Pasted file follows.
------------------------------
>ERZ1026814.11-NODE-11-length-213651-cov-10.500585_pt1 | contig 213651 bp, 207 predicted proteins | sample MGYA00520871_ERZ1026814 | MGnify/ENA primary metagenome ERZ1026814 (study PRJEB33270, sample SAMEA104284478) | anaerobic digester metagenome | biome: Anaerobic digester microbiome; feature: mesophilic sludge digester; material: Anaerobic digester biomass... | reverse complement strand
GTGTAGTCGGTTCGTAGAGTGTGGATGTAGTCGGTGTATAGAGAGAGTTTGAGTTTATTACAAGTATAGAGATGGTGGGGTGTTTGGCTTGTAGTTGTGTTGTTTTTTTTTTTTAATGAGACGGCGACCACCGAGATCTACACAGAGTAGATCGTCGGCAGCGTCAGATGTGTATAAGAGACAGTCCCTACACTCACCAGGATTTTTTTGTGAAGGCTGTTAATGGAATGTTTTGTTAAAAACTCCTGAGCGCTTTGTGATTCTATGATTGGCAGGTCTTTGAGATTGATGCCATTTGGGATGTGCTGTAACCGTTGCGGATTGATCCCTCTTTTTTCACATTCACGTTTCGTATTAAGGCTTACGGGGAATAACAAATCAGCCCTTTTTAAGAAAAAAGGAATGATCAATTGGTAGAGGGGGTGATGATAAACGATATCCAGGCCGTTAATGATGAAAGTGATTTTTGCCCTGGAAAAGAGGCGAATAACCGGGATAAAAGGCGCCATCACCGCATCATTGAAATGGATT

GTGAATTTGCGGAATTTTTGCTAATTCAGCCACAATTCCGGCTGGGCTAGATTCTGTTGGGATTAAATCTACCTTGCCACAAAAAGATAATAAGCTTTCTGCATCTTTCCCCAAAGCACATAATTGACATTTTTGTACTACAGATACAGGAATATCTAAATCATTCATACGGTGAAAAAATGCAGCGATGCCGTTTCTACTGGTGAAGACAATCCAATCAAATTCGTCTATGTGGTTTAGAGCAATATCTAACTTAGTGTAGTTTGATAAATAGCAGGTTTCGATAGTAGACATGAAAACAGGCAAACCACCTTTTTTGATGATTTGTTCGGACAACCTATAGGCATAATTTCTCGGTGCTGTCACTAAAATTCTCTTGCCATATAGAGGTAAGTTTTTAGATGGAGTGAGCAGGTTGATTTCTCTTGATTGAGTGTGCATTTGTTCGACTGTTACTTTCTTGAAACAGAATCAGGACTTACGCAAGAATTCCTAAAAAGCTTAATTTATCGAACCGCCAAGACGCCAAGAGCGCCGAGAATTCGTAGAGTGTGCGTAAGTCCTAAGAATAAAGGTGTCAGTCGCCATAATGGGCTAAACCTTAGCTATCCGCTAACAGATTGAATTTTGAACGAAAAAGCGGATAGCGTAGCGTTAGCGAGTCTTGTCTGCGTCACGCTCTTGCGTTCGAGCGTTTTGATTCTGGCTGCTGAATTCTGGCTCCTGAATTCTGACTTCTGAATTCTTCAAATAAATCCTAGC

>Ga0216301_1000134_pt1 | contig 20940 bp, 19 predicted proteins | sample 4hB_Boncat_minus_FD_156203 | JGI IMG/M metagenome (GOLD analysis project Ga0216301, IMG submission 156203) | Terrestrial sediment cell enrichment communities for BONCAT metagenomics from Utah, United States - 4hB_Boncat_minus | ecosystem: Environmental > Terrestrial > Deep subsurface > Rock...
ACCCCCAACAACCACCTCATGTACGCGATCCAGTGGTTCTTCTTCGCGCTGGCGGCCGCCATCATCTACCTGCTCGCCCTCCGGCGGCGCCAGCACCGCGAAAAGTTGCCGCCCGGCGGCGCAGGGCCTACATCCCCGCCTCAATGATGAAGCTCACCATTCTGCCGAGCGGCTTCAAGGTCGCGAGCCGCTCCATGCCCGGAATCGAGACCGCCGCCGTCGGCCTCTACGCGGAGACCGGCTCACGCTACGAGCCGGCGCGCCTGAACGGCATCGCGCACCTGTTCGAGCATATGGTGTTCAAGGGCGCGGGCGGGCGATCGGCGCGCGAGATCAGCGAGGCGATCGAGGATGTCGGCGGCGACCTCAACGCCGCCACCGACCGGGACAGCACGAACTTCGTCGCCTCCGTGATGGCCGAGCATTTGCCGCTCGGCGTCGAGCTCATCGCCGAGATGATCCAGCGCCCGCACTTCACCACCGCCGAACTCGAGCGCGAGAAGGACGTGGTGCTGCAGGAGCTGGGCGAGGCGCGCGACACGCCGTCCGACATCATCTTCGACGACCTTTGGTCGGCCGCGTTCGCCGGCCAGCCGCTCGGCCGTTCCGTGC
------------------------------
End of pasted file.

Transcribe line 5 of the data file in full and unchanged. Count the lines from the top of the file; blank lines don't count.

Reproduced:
ACCCCCAACAACCACCTCATGTACGCGATCCAGTGGTTCTTCTTCGCGCTGGCGGCCGCCATCATCTACCTGCTCGCCCTCCGGCGGCGCCAGCACCGCGAAAAGTTGCCGCCCGGCGGCGCAGGGCCTACATCCCCGCCTCAATGATGAAGCTCACCATTCTGCCGAGCGGCTTCAAGGTCGCGAGCCGCTCCATGCCCGGAATCGAGACCGCCGCCGTCGGCCTCTACGCGGAGACCGGCTCACGCTACGAGCCGGCGCGCCTGAACGGCATCGCGCACCTGTTCGAGCATATGGTGTTCAAGGGCGCGGGCGGGCGATCGGCGCGCGAGATCAGCGAGGCGATCGAGGATGTCGGCGGCGACCTCAACGCCGCCACCGACCGGGACAGCACGAACTTCGTCGCCTCCGTGATGGCCGAGCATTTGCCGCTCGGCGTCGAGCTCATCGCCGAGATGATCCAGCGCCCGCACTTCACCACCGCCGAACTCGAGCGCGAGAAGGACGTGGTGCTGCAGGAGCTGGGCGAGGCGCGCGACACGCCGTCCGACATCATCTTCGACGACCTTTGGTCGGCCGCGTTCGCCGGCCAGCCGCTCGGCCGTTCCGTGC